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Brazilian Judiciary – time to regain credibility 

By Carlos Alberto Di Franco

A recent report in the newspaper O Estado de S. Paulo put its finger on an ethical wound that demands urgent treatment and healing.

An article signed by Luiz Vassallo, a reporter for Estadão, uncovered the unbelievable scheme of sponsoring events for magistrates. The report, serious and consistent, demands self-criticism from the Judiciary.

Exclusive shows with renowned artists, dinner in a casino, all-expenses-paid cocktails in five-star hotels, speedboat rental with the right to sparkling wine.

newspaper O Estado, Brazilian Judiciary – time to regain credibility 
The Supreme Federal Court headquarters in Brasília (Photo internet reproduction)

These are, according to Vassallo, some of the attractions in the itinerary of events in Brazil and Europe offered to the Judiciary and paid for by some of the most prominent litigators in the country.

It is a promiscuity that tarnishes the image of magistrates.

The newspaper surveyed 30 significant cases in the last year. Sponsors of events for judges are either party to the proceedings or have a vested interest in the judgments.

Among the justifications of the courts and the entities that represent the Judiciary are the so-called “academic activities”.

Even if some magistrates sincerely claim their participation does not compromise their impartiality, society’s perception is not positive.

It is not enough to be. It is necessary to show.

Law professors interviewed by the daily newspaper see ethical conflicts and even the possibility of disciplinary infractions.

They also state that magistrates should not accept “luxuries” from private agents.

The largest meeting in the country, the Congress of the Brazilian Magistrates Association (AMB), took 27 judges, chief justices, and court magistrates to Salvador (BA) in May 2022 as speakers.

Panelists stayed at a five-star hotel.

There was a concert for 2,000 people.

The congress tour operator offered a 20% discount coupon for speedboat rental.

The National Confederation of Industry (CNI), the National Association of Registrars, and Banco do Brasil also sponsored the AMB Congress.

The financial institution gave R$1.5 million for the event.

From the STJ, Marco Buzzi, Raul Araújo, Paulo de Tarso Sanseverino, Moura Ribeiro, Ricardo Cueva, and João Otávio de Noronha were in events in Brazil and abroad.

With these magistrates, Estadão identified at least 20 lawsuits against sponsors of the meetings.

Altogether, they exceed R$11 billion under discussion in the lawsuits.

The Justices of the STJ were contacted by the report but did not comment.

The AMB said it makes a “strict selection of sponsors, ruling out any possible attempt to interfere in the jurisdiction.

“The sponsorships are generically intended for the event and not individually to magistrates, and there is no conflict,” it said.

The entity said associates who attended the event paid for tickets and hotels.

However, the Association did not answer if the same occurred regarding the speakers.

It is necessary, I believe, to find out if the speakers received fees and respective amounts.

The Brazilian Federation of Banks (Febraban) sponsored events with magistrates in Brazil, Portugal, and the United States, organized by business groups such as Lide and Esfera Brasil.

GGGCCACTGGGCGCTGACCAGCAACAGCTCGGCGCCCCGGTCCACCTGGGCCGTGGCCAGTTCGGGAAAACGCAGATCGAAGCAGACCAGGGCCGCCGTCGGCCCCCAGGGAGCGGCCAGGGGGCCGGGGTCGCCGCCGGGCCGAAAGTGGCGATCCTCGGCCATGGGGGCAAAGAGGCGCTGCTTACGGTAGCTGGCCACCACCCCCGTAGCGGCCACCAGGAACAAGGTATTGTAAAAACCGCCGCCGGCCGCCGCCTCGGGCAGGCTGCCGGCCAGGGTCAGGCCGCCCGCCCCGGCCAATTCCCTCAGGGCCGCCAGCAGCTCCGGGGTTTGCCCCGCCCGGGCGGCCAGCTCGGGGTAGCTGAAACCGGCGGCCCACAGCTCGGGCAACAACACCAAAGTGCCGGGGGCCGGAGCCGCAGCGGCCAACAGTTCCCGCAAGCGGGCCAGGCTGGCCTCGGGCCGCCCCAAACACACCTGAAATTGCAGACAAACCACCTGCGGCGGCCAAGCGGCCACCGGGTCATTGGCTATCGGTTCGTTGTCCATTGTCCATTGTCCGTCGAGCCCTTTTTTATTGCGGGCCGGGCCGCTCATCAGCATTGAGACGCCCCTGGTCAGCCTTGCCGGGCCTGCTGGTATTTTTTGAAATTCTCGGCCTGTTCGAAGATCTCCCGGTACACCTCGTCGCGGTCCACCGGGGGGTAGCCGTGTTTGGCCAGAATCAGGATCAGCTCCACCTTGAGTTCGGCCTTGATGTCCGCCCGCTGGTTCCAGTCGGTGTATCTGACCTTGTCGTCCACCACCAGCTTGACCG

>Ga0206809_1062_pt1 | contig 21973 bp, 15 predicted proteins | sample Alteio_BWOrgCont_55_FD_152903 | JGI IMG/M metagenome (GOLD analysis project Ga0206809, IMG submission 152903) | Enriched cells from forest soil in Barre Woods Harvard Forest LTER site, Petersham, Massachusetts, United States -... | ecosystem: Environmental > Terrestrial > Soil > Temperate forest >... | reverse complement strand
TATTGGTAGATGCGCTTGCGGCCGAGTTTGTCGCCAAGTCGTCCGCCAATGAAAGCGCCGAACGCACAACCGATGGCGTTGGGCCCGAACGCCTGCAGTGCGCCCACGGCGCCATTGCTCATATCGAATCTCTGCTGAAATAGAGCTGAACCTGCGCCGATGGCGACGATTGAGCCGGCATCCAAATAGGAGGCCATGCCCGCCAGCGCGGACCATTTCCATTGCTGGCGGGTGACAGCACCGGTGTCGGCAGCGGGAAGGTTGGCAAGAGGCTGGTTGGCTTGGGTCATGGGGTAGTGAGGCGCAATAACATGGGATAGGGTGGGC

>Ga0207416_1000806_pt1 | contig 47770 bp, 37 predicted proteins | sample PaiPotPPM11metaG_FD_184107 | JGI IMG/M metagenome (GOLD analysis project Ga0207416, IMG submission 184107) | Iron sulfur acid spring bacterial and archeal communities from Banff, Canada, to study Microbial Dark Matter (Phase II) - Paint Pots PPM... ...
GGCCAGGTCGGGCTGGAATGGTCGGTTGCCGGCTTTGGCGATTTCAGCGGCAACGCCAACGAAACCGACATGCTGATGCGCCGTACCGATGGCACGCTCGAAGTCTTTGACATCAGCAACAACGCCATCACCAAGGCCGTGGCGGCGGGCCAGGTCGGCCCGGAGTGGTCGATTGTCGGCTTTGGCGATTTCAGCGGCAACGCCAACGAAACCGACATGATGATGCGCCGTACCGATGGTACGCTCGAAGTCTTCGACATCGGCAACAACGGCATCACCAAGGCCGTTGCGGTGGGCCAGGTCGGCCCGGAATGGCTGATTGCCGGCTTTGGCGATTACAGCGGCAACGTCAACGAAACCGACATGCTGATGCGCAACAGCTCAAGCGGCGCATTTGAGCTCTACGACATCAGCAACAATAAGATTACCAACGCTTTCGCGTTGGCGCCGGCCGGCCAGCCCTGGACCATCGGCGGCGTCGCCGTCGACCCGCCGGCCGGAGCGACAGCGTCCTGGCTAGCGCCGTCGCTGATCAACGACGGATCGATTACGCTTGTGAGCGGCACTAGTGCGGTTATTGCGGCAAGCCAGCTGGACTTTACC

STF Justices Luiz Fux, Ricardo Lewandowski, Luís Roberto Barroso, Alexandre de Moraes, Dias Toffoli, and Gilmar Mendes attended.

Febraban is a party in a trial at the STF about the collection of PIS and Cofins that could cause a R$115 billion loss to the Federal Government in case of a victory for financial institutions.

The Federal Supreme Court (STF) stated that “the participation in the events mentioned was academic and without any expense” for the court.

But the problem does not end there.

The issue is the promiscuity with institutions with interests in the STF, the inevitable doubts about impartiality, and the corrosion of the court’s image.

Even if some Justices sincerely claim their participation does not compromise their impartiality, society’s perception is not positive. It is not enough to be. It is necessary to appear to be.

In the Supreme Court, there are magistrates, such as Rosa Weber – current president of the court – and Edson Fachin, who rightly refuse to attend such forums.

According to the report, when contacted, the Justices of the STF, the STJ, and the judges mentioned in the article did not comment or answer whether they paid for the travel and lodging expenses.

The radiograph of the participation of magistrates in events sponsored by sectors interested in cases in progress calls for a thorough review.

The report in the newspaper O Estado de S. Paulo fulfills an important role of quality journalism: to seriously show the deviations of conduct that can compromise the credibility of the Judiciary.

It thus stimulates the necessary self-criticism and suitable course correction.

I have respect for the Judiciary, particularly the Supreme Court.

It is an essential institution for the good functioning of democracy.

My criticism is propositional. Deviations, when not corrected, usually end badly.

Judicial activism, the excessive media protagonism of some of its magistrates, and the repression of freedom of expression adopted before, during, and after the electoral period have placed us closer to autocratic nations than free countries.

Now, the radiograph of the participation of magistrates in events sponsored by sectors interested in ongoing cases calls for a thorough review, with the involvement of the National Council of Justice (CNJ), of the theme that was the subject of the report.

With information from Gazeta do Povo

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